There are many of us out there who could benefit from more soul nourishment, disconnecting from the busyness of life and spending some time in stillness and silence. This can be hard to do, though, can't it? Why is that? What makes it so hard to turn off the distractions and spend some quiet time alone? I struggled with this for most of my adult life. As a driven over-achieving perfectionist, I could not tolerate sitting around, doing nothing. Time not working on one of my to-do lists was time wasted! There was always something that "needed" to be done. I didn't like being bored so even on vacation, I was unable to relax. I was always doing something.
My personality traits and natural talents certainly contributed to this behavior. In StrengthsFinder speak, my talents of Responsibility, Learner, Achiever, and Maximizer are all wonderful talents. And when combined together, they are a recipe for hurried-ness and busyness. These, when combined with life experiences, also created some very strong assumptions, beliefs, and stories (such as: people value me for what I get done). These assumptions, beliefs and stories were connected to some very strong fears (such as: If I'm not doing anything, then how can I add value? What will people think of me if I don't do that today?).
In his book, In Praise of Slowness, Carl Honoré said that "as we hurry through life, cramming more into every hour, we are stretching ourselves to the breaking point" and we miss real connection with people. That's exactly where I found myself. I was so busy completing my to-do lists that I forgot what, and who, was most important in my life. Even though I was surrounded by loving people, I still felt lonely. In the midst of all my hard work, I didn't work hard enough at deepening these relationships.
And I would add that when we are busy rushing around, we also lose connection to our real self. I got so busy accomplishing one thing after another in rapid succession, that I lost touch with who I really was and what I really wanted. I had several people ask me in a pretty short window of time what I enjoyed doing when I wasn't at work. And I didn't know how to answer those questions. I didn't know what I enjoyed doing in my "spare" time. Partly because I didn't have any spare time, and partly because I had lost touch with those parts of me that were outside of the work environment.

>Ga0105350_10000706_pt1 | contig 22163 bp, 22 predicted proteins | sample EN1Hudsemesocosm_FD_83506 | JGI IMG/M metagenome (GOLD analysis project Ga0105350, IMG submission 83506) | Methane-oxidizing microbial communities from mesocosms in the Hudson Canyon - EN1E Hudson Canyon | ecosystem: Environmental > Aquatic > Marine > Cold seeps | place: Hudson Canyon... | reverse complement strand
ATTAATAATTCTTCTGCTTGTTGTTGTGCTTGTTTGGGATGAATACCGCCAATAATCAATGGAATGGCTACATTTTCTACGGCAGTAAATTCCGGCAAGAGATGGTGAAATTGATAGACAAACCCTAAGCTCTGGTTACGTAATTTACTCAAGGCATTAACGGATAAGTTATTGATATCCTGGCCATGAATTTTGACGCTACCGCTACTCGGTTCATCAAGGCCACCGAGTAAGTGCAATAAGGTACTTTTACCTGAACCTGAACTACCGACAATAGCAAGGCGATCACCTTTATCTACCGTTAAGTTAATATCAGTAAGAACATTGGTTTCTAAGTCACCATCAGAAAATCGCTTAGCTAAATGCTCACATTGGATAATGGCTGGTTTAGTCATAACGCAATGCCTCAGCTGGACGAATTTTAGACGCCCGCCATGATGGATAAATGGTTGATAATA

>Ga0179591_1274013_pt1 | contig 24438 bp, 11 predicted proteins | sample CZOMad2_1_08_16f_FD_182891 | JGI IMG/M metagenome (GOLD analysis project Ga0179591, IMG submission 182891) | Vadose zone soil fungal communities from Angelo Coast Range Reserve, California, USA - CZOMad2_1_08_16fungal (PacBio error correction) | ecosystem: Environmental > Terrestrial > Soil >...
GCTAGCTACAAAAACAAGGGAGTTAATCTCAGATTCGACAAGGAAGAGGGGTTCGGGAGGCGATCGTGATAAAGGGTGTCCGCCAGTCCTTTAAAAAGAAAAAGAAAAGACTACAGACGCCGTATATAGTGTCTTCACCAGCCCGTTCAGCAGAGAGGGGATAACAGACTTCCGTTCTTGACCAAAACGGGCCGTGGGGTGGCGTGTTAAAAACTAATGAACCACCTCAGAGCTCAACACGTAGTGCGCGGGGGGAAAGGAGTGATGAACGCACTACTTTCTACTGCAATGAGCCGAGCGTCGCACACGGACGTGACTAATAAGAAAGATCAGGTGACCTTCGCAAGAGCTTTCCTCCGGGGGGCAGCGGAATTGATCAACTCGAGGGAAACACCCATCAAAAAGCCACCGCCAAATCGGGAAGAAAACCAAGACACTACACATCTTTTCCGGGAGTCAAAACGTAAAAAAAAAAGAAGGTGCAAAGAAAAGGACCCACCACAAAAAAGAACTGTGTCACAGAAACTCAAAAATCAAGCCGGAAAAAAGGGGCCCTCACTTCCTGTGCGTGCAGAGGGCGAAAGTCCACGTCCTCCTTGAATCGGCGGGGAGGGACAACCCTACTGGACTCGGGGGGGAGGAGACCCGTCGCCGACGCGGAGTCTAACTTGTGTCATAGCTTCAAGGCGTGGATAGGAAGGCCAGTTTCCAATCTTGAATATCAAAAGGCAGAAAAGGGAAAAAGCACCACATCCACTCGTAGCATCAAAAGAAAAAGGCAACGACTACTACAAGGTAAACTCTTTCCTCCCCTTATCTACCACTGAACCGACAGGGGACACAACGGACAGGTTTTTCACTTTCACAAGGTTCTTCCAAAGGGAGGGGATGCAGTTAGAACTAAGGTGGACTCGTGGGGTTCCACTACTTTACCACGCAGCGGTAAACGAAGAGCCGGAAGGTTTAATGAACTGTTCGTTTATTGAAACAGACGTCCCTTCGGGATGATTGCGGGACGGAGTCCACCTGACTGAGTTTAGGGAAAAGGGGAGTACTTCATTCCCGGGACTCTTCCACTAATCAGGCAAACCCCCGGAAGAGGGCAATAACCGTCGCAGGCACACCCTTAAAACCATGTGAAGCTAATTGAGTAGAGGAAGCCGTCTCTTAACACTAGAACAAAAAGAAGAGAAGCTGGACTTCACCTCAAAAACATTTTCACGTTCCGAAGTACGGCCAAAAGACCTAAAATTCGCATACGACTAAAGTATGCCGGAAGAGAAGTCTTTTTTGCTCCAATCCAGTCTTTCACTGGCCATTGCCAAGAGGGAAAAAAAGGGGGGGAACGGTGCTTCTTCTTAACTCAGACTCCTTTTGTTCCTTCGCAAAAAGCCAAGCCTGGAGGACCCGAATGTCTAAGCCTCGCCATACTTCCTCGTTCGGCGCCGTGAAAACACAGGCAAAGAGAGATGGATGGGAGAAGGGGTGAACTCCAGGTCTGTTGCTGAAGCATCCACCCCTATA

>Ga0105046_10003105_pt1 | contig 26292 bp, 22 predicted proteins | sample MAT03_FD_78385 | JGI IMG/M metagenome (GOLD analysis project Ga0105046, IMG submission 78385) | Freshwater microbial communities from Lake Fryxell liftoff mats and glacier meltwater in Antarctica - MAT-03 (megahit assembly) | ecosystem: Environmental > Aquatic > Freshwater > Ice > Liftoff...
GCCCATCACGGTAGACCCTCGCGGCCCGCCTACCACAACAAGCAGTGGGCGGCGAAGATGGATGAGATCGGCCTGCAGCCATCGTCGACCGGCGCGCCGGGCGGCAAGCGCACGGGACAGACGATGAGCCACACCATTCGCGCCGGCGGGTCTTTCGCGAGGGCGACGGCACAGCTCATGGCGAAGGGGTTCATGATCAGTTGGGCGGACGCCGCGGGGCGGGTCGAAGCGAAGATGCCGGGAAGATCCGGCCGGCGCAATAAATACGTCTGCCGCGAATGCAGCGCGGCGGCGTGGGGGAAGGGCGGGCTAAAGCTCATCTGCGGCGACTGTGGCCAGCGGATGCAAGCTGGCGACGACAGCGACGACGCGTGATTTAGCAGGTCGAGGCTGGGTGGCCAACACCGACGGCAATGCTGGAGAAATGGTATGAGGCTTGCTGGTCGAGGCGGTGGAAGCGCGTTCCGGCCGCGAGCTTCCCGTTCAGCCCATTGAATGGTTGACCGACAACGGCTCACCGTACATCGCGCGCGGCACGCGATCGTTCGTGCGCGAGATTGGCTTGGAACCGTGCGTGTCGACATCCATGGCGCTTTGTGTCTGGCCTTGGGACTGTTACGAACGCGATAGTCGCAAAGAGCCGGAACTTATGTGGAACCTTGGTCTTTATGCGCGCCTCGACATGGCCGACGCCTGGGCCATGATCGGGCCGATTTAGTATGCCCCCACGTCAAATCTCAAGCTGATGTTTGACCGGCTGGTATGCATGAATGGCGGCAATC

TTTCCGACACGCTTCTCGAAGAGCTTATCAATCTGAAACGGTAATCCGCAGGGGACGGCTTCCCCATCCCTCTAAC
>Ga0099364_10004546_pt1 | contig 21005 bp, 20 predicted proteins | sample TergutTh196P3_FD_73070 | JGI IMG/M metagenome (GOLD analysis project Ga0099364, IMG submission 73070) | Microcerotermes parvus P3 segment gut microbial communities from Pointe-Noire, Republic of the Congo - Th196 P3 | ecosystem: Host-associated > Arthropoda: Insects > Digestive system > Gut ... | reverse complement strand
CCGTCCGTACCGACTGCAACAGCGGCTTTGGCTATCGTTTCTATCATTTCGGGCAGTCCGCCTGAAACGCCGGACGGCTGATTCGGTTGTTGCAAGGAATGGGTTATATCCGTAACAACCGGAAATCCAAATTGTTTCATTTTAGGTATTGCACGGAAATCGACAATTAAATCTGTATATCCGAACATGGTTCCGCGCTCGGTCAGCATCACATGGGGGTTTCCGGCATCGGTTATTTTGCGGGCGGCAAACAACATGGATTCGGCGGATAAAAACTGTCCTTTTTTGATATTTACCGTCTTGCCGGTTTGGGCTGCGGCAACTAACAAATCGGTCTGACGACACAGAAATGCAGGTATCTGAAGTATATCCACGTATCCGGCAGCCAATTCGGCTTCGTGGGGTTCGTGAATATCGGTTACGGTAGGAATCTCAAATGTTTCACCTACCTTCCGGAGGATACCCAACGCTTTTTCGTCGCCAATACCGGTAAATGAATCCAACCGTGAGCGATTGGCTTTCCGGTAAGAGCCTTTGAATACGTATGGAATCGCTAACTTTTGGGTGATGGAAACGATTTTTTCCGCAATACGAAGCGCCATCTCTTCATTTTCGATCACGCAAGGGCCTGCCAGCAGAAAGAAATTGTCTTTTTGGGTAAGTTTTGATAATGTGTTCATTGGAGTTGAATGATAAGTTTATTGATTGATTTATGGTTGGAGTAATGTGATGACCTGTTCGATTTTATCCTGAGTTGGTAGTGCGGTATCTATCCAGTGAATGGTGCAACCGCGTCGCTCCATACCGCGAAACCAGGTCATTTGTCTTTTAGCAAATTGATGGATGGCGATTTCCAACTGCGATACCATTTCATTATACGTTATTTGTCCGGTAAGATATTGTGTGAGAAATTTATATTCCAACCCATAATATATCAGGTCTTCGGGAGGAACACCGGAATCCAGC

It has taken several years to begin practicing the art of restful solitude and rediscovering my true self. And there wasn't just one thing that worked for me. My journey has included many puzzle pieces. I took my first ever vacation by myself at a quiet retreat center where there was no TV or phone in my room, where cell phone service was spotty at best, and where I had ample time to be alone and reflect. And I liked it. A lot. When I became a mother, I realized that there was more to life than running around chasing incomplete to-do lists so I enjoyed quality time with my daughter, playing or taking long slow walks outside. I reconnected to God and am strengthening my spirituality. I read a variety of books that give me ideas about what solitude is and how to do it. When I walk or run outside, I leave my headphones at home now. I reserve one day per month when nothing is on my calendar; it's a day for me to do whatever I feel like doing that day, even if that means doing nothing. I'm releasing old assumptions, beliefs, and stories about how I am "supposed" to be living my life. I am letting go of the expectations that come along with being an over-achiever. I spend time reflecting on what I most wanted my life to look like and how I want to feel.
I'm certainly not perfect yet. There are still some days where I work more hours than I intend to. But overall, I'm allowing much more time for other priorities besides just work. I'm getting better about leaving my desk by 5:00 so I can spend a few hours with my family in the evenings. Sometimes this means I leave unfinished tasks at my desk for the next day, and I'm okay with that. I am getting better about not taking on too much at one time, and scheduling time for those things that have real, not artificial, deadlines. When I need a day off, I take a day off. I've come a long way in my comfort with rest and solitude and I no longer feel "bored" when I'm not doing anything.
I'm also learning more about myself. Through personal reflection, I'm becoming more aware of which parts of me are real and which false parts I've created over time. I'm becoming more comfortable in my own skin. Rather than just rushing along and skimming the surface, I'm starting to go deeper in life, in my experiences, in my relationships. And I'm enjoying life much more.
Find Your Right Speed
In Praise of Slowness, Honoré encourages us to slow down, which does not necessarily mean slowing down in every aspect of life. He suggests we slow down where it makes sense for us, and to do what we need to do at the right speed. He reminds us that there is no one-size-fits-all formula for this; everyone must choose the right pace that works for them and makes them happy. "The great benefit of slowing down is reclaiming the time and tranquility to make meaningful connections - with people, with culture, with work, with nature, with our own bodies and minds."
How about you?
What has your experience been with hurried-ness and busyness?
How comfortable are you with stillness, solitude, and rest?
In what ways do you nourish your soul?
How do you maintain meaningful connections with people, with your work, and with yourself?